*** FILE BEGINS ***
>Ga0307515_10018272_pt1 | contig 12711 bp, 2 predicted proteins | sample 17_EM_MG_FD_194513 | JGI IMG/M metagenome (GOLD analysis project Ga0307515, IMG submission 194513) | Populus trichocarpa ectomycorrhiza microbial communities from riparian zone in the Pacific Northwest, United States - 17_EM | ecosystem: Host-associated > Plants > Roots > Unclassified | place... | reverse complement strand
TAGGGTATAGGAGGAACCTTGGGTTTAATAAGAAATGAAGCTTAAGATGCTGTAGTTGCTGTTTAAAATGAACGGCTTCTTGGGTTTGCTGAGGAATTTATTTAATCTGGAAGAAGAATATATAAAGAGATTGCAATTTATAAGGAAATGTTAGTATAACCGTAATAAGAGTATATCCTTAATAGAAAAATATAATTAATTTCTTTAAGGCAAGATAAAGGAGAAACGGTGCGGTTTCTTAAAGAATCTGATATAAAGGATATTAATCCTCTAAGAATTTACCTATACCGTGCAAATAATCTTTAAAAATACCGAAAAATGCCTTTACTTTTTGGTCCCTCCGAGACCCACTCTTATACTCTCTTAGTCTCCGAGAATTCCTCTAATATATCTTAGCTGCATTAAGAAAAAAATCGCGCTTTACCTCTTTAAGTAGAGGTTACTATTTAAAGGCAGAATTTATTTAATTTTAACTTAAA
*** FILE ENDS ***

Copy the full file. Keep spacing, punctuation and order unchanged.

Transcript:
>Ga0307515_10018272_pt1 | contig 12711 bp, 2 predicted proteins | sample 17_EM_MG_FD_194513 | JGI IMG/M metagenome (GOLD analysis project Ga0307515, IMG submission 194513) | Populus trichocarpa ectomycorrhiza microbial communities from riparian zone in the Pacific Northwest, United States - 17_EM | ecosystem: Host-associated > Plants > Roots > Unclassified | place... | reverse complement strand
TAGGGTATAGGAGGAACCTTGGGTTTAATAAGAAATGAAGCTTAAGATGCTGTAGTTGCTGTTTAAAATGAACGGCTTCTTGGGTTTGCTGAGGAATTTATTTAATCTGGAAGAAGAATATATAAAGAGATTGCAATTTATAAGGAAATGTTAGTATAACCGTAATAAGAGTATATCCTTAATAGAAAAATATAATTAATTTCTTTAAGGCAAGATAAAGGAGAAACGGTGCGGTTTCTTAAAGAATCTGATATAAAGGATATTAATCCTCTAAGAATTTACCTATACCGTGCAAATAATCTTTAAAAATACCGAAAAATGCCTTTACTTTTTGGTCCCTCCGAGACCCACTCTTATACTCTCTTAGTCTCCGAGAATTCCTCTAATATATCTTAGCTGCATTAAGAAAAAAATCGCGCTTTACCTCTTTAAGTAGAGGTTACTATTTAAAGGCAGAATTTATTTAATTTTAACTTAAA